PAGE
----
LIS Adds Study Space

Sarah Mazer ’19, Contributing Writer

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The Waidner-Spahr library staff has moved materials and expanded the building’s quiet section to create more study space and prepare for the construction of the Quantitative Reasoning center, which is slated to be built next year. The changes began over the summer and have continued throughout the beginning of the fall semester.

Maureen O’Brien Dermott, associate director of Access Services, explained that many books, musical scores and other library materials were moved to set up more spaces for studying. Musical scores were moved from the first floor quiet section, creating more study spaces and the beginning of the setup for the Quantitative Reasoning Center.

In order to accommodate a large first-year class and meet the growing request for quiet study spaces, the lower level of the library was also rezoned to designate the Information Common area as a quiet section as well. Dermott explained that by rezoning the lower level and opening up space along the perimeter of the lower level, about 189 new seats were added in the quiet section.

Dermott described the library’s focus on creating a comfortable environment for students to study. She acknowledged the popularity of the library as a quiet place to study, saying “we just know that we’re a really popular place to study and we want students to have a variety of different study areas and to create new quiet spaces was very intentional.”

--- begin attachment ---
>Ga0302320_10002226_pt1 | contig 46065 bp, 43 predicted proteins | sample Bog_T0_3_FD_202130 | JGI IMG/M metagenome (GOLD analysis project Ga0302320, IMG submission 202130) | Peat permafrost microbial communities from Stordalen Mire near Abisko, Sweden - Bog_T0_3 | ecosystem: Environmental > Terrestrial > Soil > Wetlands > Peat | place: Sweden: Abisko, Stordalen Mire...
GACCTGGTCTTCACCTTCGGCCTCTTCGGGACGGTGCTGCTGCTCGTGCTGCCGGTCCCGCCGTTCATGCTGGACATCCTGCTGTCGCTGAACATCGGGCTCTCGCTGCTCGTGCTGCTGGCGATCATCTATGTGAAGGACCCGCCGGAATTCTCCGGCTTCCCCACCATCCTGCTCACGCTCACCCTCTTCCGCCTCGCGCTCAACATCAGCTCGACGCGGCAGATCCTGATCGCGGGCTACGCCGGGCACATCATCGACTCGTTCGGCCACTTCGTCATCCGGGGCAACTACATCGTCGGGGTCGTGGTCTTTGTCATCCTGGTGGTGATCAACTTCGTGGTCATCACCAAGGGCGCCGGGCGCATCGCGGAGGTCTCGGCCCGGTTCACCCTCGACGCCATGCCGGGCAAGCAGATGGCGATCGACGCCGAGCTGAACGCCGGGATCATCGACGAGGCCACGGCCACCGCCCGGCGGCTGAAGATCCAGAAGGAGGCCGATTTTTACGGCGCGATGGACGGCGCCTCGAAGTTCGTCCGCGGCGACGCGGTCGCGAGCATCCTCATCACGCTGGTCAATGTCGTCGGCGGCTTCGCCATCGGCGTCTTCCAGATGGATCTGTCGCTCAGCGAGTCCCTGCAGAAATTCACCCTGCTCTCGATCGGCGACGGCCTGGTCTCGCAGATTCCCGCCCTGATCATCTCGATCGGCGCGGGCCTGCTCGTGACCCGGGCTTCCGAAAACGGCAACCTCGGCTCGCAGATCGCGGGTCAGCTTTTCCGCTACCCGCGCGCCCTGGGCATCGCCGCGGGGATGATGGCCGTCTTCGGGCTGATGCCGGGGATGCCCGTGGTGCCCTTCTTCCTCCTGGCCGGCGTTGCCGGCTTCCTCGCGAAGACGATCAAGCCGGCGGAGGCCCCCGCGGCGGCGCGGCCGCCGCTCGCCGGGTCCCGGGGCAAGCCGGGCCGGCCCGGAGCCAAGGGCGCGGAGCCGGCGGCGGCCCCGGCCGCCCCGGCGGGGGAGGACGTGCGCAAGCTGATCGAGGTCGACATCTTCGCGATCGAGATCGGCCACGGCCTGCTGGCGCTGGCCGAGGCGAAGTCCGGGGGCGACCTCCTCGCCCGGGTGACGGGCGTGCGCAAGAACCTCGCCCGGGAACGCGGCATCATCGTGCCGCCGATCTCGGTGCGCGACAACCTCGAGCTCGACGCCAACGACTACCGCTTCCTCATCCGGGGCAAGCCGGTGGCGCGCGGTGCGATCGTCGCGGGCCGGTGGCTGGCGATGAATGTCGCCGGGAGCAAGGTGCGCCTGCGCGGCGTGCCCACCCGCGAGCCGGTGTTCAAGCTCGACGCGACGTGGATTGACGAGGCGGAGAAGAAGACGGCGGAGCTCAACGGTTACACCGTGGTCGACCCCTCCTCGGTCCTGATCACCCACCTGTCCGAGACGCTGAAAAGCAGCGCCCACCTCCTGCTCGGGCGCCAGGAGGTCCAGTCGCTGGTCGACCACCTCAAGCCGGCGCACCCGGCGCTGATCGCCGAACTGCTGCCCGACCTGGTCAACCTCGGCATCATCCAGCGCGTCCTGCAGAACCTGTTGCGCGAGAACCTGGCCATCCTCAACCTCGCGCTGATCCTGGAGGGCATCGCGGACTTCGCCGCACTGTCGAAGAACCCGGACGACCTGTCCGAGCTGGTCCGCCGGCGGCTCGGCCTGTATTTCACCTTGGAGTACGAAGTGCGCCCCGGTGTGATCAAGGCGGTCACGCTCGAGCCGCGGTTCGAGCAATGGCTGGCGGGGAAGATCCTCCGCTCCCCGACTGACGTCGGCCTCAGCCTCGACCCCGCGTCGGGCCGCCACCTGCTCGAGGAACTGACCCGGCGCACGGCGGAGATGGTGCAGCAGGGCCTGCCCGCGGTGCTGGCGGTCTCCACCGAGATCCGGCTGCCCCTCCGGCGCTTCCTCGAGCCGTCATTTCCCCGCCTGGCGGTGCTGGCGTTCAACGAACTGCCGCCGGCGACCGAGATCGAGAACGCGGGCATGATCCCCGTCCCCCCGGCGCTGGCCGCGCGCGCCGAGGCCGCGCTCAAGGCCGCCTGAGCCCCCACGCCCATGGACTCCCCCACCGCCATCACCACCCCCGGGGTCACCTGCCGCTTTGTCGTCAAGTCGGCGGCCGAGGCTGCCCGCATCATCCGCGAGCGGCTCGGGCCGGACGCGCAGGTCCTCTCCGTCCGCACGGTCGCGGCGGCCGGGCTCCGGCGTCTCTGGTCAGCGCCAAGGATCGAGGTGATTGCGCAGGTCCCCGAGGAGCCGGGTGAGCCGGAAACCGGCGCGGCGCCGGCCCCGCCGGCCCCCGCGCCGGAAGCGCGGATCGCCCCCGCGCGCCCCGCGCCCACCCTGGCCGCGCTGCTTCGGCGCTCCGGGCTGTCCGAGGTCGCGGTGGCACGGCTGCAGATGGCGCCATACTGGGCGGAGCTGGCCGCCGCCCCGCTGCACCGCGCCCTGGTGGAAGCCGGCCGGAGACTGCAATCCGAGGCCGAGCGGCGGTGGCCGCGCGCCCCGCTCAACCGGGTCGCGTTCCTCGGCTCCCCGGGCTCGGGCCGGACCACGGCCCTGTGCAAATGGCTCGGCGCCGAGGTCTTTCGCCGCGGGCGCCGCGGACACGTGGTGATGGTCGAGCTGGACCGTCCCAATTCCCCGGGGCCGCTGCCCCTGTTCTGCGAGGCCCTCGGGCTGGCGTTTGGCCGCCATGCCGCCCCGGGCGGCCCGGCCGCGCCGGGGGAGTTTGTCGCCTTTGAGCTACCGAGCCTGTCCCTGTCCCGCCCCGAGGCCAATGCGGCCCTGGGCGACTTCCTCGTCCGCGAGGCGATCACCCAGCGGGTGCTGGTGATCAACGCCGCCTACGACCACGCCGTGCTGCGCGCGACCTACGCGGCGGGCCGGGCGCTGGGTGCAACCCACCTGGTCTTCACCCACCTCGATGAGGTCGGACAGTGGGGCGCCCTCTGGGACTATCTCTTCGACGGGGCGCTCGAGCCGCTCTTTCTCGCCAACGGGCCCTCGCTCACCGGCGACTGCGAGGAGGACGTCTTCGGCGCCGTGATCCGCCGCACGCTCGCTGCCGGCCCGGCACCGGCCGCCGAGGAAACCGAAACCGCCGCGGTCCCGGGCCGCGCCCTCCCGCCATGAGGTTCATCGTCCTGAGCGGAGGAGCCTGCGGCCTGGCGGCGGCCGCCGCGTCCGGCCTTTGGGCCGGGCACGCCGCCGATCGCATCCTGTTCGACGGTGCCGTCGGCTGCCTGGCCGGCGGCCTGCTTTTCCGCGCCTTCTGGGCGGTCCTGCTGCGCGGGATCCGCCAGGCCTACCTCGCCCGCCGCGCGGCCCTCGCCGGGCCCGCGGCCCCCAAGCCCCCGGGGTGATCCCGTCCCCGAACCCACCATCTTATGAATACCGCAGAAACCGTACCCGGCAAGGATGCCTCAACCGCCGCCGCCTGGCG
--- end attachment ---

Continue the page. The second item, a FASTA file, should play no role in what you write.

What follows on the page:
“We’re pretty transparent when it comes to [the plans], I mean there’s certain things like artwork on the wall, the moving of the scores and materials in the building last year and this summer, we communicated that to the faculty and blasted it out to the students,” Dermott said.

Several changes in artwork have also been made in the library, as new student works have been created and new spaces have opened up from the moving of library materials. A large red oil painting on canvas, Untitled, painted by Loul Samater ’99, Weiss Prize recipient, was placed on the wall across from the writing center to fill the new void after the musical scores were moved. However, it was later moved once again as Dermott felt it looked misplaced on such a small wall. The painting now sits on a smaller wall in the second floor quiet section, and there are no immediate plans to fill the void where the painting was on the first floor.

“During the academic year we like to settle things in…we want [students] to be comfortable,” Dermott explained about the summer redesigning of the library. 

The library staff is constantly adding student artwork. The artwork in the library is a combination of student work, donated work, works on loan from the Trout Gallery and the works of Weiss Prize Recipients, Dermott explained. There are six crow statues situated on the second floor, created by Joelle Cicak ’16, as well as photographs from the student photography club.

The most recent student additions are the cardboard sculptures situated in the hallway leading into the quiet section, which Dermott admired for “making a statement” and have received many accolades from students passing by. The exhibit is set to remain in the library until after Fall Pause, after which the library plans to exhibit even more student artwork.